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[215] Either the Nineteenth's members had not been engaged in the affair, or if they were, they returned in good season, as the Assembly was sounded from division headquarters. The crowd, however, advanced in spite of the cannon but fortunately these were not fired and before the men arrived at the tent they were induced by their officers to give up their plan and return to their camp. The corps to which these men belonged left during the night and there was no further trouble.

While on duty at the Gap, Col. Devereux was kept in the position of General Officer of the Day, and as Col. Charles Morgan, Hancock's chief of staff, was an old schoolmate, the two were much together. While on a scouting trip to the top of the Blue Ridge, the two officers, through glasses, witnessed the fight at Aldie Gap, where Stewart was put to flight by Pleasanton.

While the corps were halted at Thoroughfare Gap, it was necessary to have a picket line all around it, different regiments being selected each day. The corps was continually harassed, particularly at night, by Mosby's guerillas. Because some man on picket would get startled and imagine he saw the enemy, he would fire his gun and the whole corps would be under arms in a moment, thus depriving all the men of their sleep. On one day Gen. Hancock asked his chief of staff the number of the regiment which was to be on picket duty that night. The ‘Nineteenth Massachusetts,’ was the reply. ‘Thank God,’ said Hancock, ‘we'll have a good rest tonight. There's no fool business about that regiment.’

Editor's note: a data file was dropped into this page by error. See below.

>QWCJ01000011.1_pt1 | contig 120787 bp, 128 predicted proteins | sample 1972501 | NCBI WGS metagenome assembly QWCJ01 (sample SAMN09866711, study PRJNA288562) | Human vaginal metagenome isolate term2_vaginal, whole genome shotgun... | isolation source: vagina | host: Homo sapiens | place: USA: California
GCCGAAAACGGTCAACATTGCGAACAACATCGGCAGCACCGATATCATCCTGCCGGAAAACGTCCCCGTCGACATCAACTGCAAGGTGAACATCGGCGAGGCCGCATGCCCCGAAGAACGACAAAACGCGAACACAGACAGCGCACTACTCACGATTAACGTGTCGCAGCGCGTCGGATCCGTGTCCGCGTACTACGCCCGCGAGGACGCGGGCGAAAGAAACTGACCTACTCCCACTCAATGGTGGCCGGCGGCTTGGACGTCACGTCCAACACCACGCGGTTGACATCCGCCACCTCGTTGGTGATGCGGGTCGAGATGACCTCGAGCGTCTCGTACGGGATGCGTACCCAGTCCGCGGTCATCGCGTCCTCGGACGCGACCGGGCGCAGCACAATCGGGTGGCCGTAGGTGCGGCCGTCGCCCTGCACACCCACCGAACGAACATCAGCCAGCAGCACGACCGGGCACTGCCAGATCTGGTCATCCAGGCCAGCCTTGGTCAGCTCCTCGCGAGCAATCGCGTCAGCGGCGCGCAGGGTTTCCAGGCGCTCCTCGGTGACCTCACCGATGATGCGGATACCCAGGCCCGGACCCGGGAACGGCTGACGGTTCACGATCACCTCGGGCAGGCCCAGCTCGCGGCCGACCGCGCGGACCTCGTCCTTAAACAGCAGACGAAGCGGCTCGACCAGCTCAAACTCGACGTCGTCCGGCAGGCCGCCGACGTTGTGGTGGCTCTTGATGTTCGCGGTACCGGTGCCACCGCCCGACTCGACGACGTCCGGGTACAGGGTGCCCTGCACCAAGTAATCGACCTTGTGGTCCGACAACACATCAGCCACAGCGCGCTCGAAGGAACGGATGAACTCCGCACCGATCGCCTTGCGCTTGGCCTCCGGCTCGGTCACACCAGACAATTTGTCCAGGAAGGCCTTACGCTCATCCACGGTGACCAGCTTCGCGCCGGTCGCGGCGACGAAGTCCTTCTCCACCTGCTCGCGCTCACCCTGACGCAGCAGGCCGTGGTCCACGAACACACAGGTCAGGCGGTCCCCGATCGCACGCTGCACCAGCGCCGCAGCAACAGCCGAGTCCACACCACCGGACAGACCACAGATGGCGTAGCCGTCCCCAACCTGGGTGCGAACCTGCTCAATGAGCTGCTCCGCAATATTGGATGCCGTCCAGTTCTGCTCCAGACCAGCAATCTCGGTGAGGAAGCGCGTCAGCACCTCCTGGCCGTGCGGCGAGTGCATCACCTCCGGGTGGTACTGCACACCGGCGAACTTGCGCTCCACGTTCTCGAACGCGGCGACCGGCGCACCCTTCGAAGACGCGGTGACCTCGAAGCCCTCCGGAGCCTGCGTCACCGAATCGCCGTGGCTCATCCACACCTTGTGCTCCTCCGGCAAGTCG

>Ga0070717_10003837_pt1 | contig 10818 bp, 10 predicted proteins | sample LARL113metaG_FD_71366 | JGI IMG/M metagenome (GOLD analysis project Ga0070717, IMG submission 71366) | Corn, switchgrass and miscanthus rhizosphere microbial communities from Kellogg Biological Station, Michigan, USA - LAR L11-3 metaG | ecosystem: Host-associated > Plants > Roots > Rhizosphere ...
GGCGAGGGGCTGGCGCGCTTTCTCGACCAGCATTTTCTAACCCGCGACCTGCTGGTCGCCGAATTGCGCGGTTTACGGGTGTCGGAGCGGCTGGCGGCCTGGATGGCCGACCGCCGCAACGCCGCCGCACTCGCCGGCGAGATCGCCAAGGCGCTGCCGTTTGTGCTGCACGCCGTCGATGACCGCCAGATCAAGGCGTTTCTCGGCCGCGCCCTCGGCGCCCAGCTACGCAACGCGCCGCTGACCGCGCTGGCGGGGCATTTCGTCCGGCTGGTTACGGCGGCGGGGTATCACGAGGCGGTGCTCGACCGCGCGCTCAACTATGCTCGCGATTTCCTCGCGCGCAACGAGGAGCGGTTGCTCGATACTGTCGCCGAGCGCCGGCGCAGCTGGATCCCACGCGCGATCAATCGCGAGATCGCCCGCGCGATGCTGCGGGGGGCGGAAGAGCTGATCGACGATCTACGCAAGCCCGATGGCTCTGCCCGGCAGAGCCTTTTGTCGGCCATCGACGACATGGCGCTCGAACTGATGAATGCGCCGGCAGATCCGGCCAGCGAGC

Stuart's cavalry came through the Gap on the 24th and outflanked Hancock, and on the 25th he started back toward Haymarket, but when Stuart interposed his cavalry the corps kept to the left to avoid an encounter which would use up time and be of no benefit. When near Haymarket, Stuart opened on the brigade with his artillery from a hill at the right, wounding a few men and causing a halt until a battery was placed in position which, opening fire on his line, soon caused him to draw off and the march was continued without molestation and in a drizzling rain which steadily increased until it fell in torrents. The regiment encamped for the night at Gum Springs. Here the brigade of four New York regiments commanded by Gen.

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